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Curtiss-Wedge, F.; Jones, Geo. O. (ed.) / History of Dunn County, Wisconsin

Chapter X: The Knapp Stout & Co. company,   pp. 60-70

Page 62

and tell in simple language what he knows about the scenes, the persons and the
events that make up our aforetime history. As an aid to such a coming result I
give to you an abstract of the information that lays open at your door.
"The first location and establishment of a dam and mill in this valley was in
1822-23, on Wilson Creek, at its mouth. These were destroyed by a flood within
a few months after commencement of work and before their completion. Both
were rebuilt, but not until 1830-31. By March, 1831, 100,000 feet of lumber had
been sawed at the Wilson Creek mill, but in June of that year the dam was swept
out by a freshet and the lumber carried away and scattered. This dam at Wilson
Creek was probably on the exact site of the present dam on that stream.
"There is no definite and well authenticated account of an occupation even
temporarily on this river for any purpose before this of 1822-23. Between the
occupancy of 1822-23 and that of 1830 it is probable that some private forays were
made on the timber growing here, but no mention is found of them. Lawfully,
only those having a permit from the United States could then cut timber on this
river, and during this period it is believed no such permit was issued.
In both instances, that of 1822-23 ond that of 1830-31, James H. Lockwood
and Joseph Rolette, rival fur traders, both of Prairie du Chien, were the backers of
the enterprises. In the first venture one Hardin Perkins was interested and a man
named Armstrong was a part owner in the second. Perkins lost his services and
$1,500 and Lockwood & Rolette divided the remainder of the loss. Armstrong,
to get rid of him, was paid $500 for his interest in the business venture of 1830-31,
before the dam and mill at Wilson Creek were completed. Then an interest was
given to one Isaac Saunders.
"From August 11, 1831, until the fall of 1837 we find no mention of this mill by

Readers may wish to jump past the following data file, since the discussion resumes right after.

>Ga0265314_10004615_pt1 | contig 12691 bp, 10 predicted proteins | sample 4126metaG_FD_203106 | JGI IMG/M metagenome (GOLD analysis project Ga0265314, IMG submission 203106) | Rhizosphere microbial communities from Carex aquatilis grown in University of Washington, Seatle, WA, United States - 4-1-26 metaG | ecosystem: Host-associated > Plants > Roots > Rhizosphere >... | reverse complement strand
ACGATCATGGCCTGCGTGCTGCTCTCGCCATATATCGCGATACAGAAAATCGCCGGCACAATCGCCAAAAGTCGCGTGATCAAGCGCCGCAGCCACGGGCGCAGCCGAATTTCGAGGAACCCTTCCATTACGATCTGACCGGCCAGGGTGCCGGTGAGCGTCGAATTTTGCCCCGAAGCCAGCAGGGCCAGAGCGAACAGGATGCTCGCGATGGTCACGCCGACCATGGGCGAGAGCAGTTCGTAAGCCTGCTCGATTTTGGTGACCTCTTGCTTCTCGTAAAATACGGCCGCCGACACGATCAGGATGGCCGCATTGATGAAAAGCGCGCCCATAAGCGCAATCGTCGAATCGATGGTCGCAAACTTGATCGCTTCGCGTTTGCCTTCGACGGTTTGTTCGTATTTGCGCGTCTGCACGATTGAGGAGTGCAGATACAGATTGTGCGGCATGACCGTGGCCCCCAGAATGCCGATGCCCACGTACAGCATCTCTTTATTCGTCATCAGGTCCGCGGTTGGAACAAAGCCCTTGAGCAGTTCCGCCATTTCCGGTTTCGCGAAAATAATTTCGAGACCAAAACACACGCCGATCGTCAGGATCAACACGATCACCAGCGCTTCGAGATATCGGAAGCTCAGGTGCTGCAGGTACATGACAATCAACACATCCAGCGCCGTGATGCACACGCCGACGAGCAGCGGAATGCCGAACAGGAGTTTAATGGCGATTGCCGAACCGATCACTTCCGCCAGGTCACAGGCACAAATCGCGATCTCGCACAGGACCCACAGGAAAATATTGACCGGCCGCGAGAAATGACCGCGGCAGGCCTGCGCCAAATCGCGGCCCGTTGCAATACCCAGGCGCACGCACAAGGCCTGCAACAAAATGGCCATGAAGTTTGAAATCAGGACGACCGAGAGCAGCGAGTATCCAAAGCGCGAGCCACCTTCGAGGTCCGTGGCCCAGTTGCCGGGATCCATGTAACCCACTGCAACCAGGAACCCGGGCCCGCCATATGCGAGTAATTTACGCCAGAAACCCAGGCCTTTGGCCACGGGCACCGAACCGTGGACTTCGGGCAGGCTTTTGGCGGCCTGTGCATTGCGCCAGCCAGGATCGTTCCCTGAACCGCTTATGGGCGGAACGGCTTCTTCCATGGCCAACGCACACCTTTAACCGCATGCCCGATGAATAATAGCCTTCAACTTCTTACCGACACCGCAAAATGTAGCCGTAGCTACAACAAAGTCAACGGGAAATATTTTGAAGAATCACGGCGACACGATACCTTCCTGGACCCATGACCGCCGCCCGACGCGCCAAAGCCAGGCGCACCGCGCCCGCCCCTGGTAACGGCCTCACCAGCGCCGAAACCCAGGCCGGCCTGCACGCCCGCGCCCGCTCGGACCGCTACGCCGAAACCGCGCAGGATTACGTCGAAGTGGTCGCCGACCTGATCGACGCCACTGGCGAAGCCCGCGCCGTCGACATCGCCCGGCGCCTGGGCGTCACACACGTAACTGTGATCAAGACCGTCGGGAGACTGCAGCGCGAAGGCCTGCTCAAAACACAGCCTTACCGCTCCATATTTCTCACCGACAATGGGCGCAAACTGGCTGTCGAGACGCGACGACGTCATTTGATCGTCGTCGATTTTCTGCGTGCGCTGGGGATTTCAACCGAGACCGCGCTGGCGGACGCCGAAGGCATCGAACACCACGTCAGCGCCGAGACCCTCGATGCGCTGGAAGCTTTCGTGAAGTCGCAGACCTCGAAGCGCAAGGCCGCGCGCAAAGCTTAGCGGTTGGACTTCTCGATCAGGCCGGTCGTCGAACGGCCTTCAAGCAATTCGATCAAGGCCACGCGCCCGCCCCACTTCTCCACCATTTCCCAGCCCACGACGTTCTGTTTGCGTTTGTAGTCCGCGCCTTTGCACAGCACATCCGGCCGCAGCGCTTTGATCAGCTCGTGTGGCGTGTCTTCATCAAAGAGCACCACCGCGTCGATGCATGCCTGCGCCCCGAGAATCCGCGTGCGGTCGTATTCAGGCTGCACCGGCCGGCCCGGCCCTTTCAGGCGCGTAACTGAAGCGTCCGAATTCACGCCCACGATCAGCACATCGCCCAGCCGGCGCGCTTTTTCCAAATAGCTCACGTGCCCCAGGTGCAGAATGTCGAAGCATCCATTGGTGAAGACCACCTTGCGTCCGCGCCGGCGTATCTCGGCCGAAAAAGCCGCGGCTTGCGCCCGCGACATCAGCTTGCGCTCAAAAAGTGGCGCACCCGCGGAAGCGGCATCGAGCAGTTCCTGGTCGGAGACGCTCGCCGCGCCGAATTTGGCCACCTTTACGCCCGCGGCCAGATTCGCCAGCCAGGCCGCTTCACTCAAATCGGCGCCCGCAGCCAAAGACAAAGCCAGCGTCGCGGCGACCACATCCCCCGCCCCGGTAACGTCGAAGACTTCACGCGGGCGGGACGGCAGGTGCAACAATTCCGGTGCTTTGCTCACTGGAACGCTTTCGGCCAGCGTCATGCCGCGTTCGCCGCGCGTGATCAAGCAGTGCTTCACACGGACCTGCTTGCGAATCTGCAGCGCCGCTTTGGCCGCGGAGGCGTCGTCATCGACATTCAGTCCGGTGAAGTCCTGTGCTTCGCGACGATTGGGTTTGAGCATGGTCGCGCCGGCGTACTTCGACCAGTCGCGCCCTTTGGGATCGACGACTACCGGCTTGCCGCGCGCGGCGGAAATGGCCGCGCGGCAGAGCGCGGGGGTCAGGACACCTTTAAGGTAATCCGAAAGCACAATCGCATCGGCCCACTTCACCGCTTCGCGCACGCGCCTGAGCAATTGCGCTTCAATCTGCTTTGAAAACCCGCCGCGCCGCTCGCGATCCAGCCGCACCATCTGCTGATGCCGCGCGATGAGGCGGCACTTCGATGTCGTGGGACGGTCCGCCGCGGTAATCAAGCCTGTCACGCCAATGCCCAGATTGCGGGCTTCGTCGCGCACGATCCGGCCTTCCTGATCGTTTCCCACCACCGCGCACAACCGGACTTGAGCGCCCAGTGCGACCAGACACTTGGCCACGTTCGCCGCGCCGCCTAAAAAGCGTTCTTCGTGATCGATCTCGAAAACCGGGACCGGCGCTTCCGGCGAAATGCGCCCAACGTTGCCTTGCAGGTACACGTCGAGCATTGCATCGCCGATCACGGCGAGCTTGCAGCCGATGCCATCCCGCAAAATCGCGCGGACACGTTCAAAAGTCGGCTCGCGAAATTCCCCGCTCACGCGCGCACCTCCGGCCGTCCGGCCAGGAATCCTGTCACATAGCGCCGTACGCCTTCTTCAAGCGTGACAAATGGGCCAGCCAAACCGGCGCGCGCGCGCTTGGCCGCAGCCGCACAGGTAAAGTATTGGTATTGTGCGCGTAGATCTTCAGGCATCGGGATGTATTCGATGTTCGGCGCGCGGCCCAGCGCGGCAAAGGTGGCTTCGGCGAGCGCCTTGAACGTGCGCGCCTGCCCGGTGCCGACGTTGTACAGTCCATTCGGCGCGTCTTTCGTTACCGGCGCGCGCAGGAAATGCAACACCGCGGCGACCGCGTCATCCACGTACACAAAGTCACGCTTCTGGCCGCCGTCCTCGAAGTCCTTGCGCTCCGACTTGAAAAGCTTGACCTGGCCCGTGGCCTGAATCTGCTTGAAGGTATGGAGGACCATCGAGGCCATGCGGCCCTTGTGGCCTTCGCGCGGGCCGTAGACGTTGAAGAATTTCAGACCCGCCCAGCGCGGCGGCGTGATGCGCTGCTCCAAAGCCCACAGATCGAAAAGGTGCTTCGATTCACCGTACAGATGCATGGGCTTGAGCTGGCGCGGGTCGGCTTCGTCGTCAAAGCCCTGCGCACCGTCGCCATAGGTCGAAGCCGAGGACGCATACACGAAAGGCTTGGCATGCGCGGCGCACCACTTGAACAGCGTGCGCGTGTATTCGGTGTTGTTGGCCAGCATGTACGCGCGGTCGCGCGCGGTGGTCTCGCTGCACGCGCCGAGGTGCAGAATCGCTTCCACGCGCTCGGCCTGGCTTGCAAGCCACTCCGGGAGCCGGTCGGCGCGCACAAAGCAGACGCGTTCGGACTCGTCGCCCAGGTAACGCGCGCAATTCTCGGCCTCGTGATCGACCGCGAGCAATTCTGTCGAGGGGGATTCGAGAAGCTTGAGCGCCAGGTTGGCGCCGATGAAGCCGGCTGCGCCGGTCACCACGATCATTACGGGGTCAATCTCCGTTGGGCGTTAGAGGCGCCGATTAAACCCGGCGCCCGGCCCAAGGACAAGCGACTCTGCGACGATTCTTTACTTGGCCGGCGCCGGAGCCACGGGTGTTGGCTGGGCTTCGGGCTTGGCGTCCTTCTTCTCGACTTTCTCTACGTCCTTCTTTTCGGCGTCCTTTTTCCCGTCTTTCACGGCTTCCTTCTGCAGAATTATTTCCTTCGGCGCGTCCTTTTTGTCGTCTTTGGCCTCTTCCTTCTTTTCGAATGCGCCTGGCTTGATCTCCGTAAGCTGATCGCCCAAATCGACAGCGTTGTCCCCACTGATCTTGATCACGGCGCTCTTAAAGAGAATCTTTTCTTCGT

any one claiming to have been here during that period. John H. Fonda, an early
resident of Prairie du Chien, in a published statement, states that he was at the
mill on the Menomonie River in the years 1837, 1838 and 1839, in all two years.
He calls the mill Lockwood's mill.
"From a statement made by James H. Lockwood, the last known owners before
1841 of the Wilson Creek mill were Lockwood and Rolette, with an interest in Isaac
Saunders, given to him to induce him to take charge of the business there. By
Fonda's statement it would appear that in 1837, 1838 and 1839, Lockwood owned
this mill. There is no evidence of a transfer of the interest of Rolette or of Saunders
in and to this mill. Yet it is probable that not only the interest of Rolette, but
that of Saunders, was, at some time, conveyed, for by a deed recorded in Crawford
County, it appears that a transfer was made of the Wilson Creek mill to James
Green by James H. Lockwood and Hiram S. Allen. This deed bears date January 8,
1841. By the same records it appears that Green, by a deed, dated May 18, 1842,
conveyed this mill to William Black. The records of the county court of Crawford
County show that William Black died in 1844 and that David Black, described in
the petition for administration of his estate as the nearest relative living in this
vicinity, became administrator of his estate. An inventory was filed which showed
only personal property. David Black asked for an got an extension of two years
in which to settle the estate, which in fact never was settled so far as the records
show. Before the two years for which the extension was given had expired, David
Black died. It is conjectured that David Black in some way acquired title to the
Wilson Creek property through these administration proceedings, for by a deed
recorded in Crawford County, dated June 16, 1846, for a consideration of 82,000,
he conveyed to John H. Knapp an undivided one-half interest therein. It was but
a few weeks after the giving of this deed that he, David Black, died.
"A partnership was formed between David Black and John H. Knapp at the
time of the sale of the one-half interest by which Mr. Knapp was to carry on a
lumber business at the mill for the firm styled " Black and Knapp" for a term of five
"David Black's estate was administered through the county court of Crawford
County and the administrator thereof became authorized to and did give to Mr.
Knapp a deed of the one-half interest remaining in David Black. This deed is

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